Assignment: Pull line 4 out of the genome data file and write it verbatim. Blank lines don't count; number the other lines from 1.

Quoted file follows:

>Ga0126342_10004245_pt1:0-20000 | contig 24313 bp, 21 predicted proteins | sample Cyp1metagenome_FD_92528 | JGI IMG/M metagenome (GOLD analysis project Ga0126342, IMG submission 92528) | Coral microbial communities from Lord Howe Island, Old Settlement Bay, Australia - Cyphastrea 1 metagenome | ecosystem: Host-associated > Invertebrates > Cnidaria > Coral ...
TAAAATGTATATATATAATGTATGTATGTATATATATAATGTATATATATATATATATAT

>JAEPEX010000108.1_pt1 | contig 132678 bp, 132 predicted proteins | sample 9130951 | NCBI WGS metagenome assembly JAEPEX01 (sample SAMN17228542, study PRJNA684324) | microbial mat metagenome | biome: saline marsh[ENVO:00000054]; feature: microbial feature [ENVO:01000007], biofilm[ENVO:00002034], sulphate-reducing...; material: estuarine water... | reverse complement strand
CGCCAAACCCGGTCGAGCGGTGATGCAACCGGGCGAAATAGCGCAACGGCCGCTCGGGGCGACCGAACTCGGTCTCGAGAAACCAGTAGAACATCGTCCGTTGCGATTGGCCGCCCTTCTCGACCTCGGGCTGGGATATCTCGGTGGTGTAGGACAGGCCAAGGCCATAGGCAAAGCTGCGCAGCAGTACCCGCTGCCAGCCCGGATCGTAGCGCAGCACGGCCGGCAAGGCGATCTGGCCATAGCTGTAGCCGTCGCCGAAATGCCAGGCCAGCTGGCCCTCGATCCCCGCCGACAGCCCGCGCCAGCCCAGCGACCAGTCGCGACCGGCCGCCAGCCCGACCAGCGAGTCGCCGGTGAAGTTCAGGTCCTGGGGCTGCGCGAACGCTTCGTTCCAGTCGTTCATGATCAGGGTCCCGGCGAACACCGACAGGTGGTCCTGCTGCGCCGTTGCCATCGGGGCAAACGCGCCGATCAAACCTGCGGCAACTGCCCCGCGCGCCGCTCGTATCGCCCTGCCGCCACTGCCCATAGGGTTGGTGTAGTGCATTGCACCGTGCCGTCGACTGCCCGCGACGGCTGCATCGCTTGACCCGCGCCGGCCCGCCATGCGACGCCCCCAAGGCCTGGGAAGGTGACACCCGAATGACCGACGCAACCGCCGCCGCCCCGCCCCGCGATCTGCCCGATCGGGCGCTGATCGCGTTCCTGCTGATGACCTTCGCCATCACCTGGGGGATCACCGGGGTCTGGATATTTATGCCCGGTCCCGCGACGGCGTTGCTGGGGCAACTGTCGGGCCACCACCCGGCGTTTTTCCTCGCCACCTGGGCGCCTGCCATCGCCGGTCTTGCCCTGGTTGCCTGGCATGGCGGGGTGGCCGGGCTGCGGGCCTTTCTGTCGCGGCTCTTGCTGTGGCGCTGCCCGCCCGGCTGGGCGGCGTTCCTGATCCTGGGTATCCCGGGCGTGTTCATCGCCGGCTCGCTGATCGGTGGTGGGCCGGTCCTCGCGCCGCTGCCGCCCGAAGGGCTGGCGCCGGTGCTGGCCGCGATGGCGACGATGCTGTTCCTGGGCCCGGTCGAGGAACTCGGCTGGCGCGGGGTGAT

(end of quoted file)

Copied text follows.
CGCCAAACCCGGTCGAGCGGTGATGCAACCGGGCGAAATAGCGCAACGGCCGCTCGGGGCGACCGAACTCGGTCTCGAGAAACCAGTAGAACATCGTCCGTTGCGATTGGCCGCCCTTCTCGACCTCGGGCTGGGATATCTCGGTGGTGTAGGACAGGCCAAGGCCATAGGCAAAGCTGCGCAGCAGTACCCGCTGCCAGCCCGGATCGTAGCGCAGCACGGCCGGCAAGGCGATCTGGCCATAGCTGTAGCCGTCGCCGAAATGCCAGGCCAGCTGGCCCTCGATCCCCGCCGACAGCCCGCGCCAGCCCAGCGACCAGTCGCGACCGGCCGCCAGCCCGACCAGCGAGTCGCCGGTGAAGTTCAGGTCCTGGGGCTGCGCGAACGCTTCGTTCCAGTCGTTCATGATCAGGGTCCCGGCGAACACCGACAGGTGGTCCTGCTGCGCCGTTGCCATCGGGGCAAACGCGCCGATCAAACCTGCGGCAACTGCCCCGCGCGCCGCTCGTATCGCCCTGCCGCCACTGCCCATAGGGTTGGTGTAGTGCATTGCACCGTGCCGTCGACTGCCCGCGACGGCTGCATCGCTTGACCCGCGCCGGCCCGCCATGCGACGCCCCCAAGGCCTGGGAAGGTGACACCCGAATGACCGACGCAACCGCCGCCGCCCCGCCCCGCGATCTGCCCGATCGGGCGCTGATCGCGTTCCTGCTGATGACCTTCGCCATCACCTGGGGGATCACCGGGGTCTGGATATTTATGCCCGGTCCCGCGACGGCGTTGCTGGGGCAACTGTCGGGCCACCACCCGGCGTTTTTCCTCGCCACCTGGGCGCCTGCCATCGCCGGTCTTGCCCTGGTTGCCTGGCATGGCGGGGTGGCCGGGCTGCGGGCCTTTCTGTCGCGGCTCTTGCTGTGGCGCTGCCCGCCCGGCTGGGCGGCGTTCCTGATCCTGGGTATCCCGGGCGTGTTCATCGCCGGCTCGCTGATCGGTGGTGGGCCGGTCCTCGCGCCGCTGCCGCCCGAAGGGCTGGCGCCGGTGCTGGCCGCGATGGCGACGATGCTGTTCCTGGGCCCGGTCGAGGAACTCGGCTGGCGCGGGGTGAT